It all began with General Ayub Khan. Having seized power in Pakistan in October 1958, he made sure that the country’s first general elections scheduled for early 1959 were not held. With the constitution, adopted in 1956, abrogated, the military regime framed its own constitution in 1962.
Nowhere were the people of Pakistan in the picture, for Ayub Khan introduced the peculiarity known as Basic Democracy. Driven by a desire to don civilian clothes, even as the army remained his base, he had the Pakistan Muslim League break up into two factions, council and convention, before commandeering the latter and pretending to govern through it.
Return to Pakistan-style Politics
That was the beginning of martial democracy, if one may apply the term, in Pakistan. It was to be replicated in Bangladesh, a state that was a clear and decisive revolt against militaristic Pakistan and that began its journey as a model democratic nation-state. By mid-1975, it was for Bengalis a return to Pakistan-style politics, per courtesy of soldiers who seized the state and solidified their grip on it in that year of grief. General Ziaur Rahman decided to take a leaf out of Ayub Khan’s book by giving shape to the Bangladesh Nationalist Party.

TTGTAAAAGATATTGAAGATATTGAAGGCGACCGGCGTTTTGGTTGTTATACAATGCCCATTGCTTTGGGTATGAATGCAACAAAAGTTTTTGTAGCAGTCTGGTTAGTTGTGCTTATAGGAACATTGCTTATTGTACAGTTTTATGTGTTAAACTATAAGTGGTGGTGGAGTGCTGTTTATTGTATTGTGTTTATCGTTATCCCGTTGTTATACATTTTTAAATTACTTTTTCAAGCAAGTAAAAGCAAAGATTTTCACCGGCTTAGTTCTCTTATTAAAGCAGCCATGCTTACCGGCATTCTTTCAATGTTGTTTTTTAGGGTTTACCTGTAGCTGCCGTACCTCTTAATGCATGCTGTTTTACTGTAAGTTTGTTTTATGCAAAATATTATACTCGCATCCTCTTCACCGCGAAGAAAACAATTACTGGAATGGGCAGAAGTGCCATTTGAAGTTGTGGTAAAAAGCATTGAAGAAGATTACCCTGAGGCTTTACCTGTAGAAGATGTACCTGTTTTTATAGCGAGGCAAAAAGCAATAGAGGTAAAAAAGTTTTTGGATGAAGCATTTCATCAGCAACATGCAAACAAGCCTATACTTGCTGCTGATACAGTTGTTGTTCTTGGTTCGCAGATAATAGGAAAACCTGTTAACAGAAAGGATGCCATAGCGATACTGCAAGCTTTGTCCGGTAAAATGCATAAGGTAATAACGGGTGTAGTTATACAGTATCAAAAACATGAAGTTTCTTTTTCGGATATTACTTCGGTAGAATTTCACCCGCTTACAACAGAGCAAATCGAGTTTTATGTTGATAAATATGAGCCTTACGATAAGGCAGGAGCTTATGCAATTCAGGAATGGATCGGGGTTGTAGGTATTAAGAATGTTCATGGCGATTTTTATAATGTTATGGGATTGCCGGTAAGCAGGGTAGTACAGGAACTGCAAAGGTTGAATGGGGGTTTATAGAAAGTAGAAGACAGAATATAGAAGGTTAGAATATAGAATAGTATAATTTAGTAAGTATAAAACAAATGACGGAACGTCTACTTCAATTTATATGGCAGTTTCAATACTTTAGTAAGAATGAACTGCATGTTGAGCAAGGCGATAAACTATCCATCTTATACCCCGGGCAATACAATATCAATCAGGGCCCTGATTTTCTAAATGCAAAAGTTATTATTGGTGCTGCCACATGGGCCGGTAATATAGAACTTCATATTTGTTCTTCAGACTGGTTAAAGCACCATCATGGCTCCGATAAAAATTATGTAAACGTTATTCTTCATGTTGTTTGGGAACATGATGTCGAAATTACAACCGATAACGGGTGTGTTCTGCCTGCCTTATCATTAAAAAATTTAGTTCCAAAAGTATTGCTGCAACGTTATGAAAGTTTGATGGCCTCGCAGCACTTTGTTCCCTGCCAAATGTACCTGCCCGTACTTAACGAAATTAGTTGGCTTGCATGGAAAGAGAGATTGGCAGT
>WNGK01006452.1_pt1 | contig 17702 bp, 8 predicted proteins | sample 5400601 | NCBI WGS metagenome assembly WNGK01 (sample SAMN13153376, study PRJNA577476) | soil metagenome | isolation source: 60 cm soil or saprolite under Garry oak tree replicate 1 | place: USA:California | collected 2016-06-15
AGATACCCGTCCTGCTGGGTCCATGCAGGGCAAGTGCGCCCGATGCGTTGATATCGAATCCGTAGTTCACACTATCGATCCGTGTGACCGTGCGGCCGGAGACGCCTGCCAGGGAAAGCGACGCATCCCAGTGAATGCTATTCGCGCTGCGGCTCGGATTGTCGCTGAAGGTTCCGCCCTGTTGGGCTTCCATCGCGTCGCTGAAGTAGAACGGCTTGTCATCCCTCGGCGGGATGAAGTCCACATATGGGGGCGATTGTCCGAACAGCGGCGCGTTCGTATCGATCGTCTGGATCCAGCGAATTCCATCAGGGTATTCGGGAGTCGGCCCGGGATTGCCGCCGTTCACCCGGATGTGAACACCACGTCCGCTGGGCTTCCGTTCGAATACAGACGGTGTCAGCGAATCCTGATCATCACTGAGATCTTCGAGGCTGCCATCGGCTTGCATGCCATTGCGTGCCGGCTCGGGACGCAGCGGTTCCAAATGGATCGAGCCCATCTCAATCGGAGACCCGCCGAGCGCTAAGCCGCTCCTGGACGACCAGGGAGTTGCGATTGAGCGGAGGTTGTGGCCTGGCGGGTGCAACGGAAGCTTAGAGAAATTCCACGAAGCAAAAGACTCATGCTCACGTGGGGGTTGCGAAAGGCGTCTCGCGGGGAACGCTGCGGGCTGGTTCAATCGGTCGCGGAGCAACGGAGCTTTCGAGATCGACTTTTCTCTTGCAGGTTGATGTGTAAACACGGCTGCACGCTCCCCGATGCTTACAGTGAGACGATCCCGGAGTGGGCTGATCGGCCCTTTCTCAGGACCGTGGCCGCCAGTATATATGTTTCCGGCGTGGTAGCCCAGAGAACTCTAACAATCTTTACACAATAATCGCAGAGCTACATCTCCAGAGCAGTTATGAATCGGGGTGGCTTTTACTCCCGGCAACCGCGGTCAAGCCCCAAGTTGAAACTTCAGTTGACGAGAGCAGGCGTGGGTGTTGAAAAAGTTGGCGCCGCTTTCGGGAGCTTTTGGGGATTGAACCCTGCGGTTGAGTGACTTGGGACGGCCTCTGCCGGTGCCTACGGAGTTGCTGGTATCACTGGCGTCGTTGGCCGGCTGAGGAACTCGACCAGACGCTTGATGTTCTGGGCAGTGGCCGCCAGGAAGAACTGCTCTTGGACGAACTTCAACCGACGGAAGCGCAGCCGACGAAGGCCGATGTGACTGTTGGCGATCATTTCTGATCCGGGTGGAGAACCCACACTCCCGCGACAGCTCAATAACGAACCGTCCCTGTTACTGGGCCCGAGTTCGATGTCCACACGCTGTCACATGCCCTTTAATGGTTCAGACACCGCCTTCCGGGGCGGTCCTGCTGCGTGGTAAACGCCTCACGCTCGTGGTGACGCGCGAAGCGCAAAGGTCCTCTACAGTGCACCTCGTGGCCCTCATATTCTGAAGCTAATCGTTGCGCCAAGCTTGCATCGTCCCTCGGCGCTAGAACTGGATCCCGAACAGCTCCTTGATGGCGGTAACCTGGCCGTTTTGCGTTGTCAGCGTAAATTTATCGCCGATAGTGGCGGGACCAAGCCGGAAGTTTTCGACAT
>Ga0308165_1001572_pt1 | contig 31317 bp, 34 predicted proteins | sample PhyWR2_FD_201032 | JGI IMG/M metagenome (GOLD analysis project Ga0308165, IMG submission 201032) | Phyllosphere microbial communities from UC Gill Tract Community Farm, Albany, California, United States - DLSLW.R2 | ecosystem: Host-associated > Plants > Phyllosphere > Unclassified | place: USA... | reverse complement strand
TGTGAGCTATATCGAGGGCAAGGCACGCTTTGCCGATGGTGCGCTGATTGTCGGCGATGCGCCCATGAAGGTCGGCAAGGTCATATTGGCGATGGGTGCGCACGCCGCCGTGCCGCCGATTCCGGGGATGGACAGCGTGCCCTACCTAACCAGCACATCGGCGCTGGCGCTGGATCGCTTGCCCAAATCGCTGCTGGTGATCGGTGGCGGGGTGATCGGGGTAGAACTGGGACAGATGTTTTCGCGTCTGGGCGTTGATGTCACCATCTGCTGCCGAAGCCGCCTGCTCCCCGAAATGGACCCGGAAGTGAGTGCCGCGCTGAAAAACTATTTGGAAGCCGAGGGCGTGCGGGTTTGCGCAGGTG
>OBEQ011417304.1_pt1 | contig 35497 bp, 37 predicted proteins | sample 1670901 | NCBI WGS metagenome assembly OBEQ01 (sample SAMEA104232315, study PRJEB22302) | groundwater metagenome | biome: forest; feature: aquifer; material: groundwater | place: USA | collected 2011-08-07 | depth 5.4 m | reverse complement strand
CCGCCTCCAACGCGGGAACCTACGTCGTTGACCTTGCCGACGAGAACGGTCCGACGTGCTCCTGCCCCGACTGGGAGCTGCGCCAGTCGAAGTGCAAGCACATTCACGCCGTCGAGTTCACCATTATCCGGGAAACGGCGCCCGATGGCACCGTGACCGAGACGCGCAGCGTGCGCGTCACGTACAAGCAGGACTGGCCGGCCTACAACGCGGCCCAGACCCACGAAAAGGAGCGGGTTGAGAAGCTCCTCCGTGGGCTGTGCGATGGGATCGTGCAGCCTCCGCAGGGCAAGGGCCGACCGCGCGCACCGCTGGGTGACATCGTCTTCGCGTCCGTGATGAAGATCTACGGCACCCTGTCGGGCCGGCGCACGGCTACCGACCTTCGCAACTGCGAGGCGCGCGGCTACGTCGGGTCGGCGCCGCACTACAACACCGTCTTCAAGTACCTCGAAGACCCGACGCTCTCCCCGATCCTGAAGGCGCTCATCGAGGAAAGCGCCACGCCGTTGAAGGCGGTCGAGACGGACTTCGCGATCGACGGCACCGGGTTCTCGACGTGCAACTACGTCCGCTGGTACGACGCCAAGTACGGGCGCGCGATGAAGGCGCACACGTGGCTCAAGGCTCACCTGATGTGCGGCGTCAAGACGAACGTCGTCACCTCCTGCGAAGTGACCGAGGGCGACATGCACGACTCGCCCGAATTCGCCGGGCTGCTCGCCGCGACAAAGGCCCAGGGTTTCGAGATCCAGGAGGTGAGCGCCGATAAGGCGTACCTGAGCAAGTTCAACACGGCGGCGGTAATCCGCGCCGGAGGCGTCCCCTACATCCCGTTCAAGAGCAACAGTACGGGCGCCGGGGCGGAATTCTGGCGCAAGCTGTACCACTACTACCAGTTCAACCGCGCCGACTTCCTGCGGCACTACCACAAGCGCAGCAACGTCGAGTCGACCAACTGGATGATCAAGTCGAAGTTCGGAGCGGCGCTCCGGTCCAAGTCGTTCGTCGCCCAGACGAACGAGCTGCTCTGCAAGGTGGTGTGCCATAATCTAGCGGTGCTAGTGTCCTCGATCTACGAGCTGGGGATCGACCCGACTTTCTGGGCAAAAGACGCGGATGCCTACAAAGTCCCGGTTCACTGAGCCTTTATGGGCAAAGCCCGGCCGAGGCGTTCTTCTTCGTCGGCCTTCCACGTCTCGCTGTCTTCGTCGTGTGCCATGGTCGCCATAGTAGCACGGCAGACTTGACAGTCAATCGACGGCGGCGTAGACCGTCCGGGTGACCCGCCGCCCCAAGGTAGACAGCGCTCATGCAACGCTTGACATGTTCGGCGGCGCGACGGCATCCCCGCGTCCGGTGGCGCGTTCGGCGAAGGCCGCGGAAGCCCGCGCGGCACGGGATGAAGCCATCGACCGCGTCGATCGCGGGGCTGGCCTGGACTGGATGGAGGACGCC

While Ayub sliced off one half of an already existing political party, Zia improved on his method. He cobbled his own party into shape. But like Ayub Khan, who had politicians making a beeline for the Convention Muslim League, Zia had politicians from the left, centre and right in Bangladesh cheerfully join the BNP. It did not matter to these politicians, many of whom had taken part in the War of Liberation, that Zia’s party commenced its journey through striking at the fundamentals of the Bengali state. It did not occur to them that the BNP emerged in the cantonment through an exercise of dictatorial fiat, that it was a rejection of the idea of Bangladesh which had underpinned the state between the mid-1960s and early 1970s.
Zia’s politics drove a dagger into secular democratic politics in Bangladesh through its patronisation of the assassins of August-November 1975 and then through its unabashed indulgence of the very elements who had collaborated with the occupation Pakistan army in 1971. Through his political party Zia consolidated the militarisation of politics in the country, a trend that hearkened back to the Ayub era. Where the Ayub intervention in politics was to leave Pakistan in a straitjacket for decades, with three more military rulers to follow in his footsteps, the Zia period was one which fuelled inordinate ambition in men like General Hussein Muhammad Ershad.
A Wholesale Imposition of Majoritarian Faith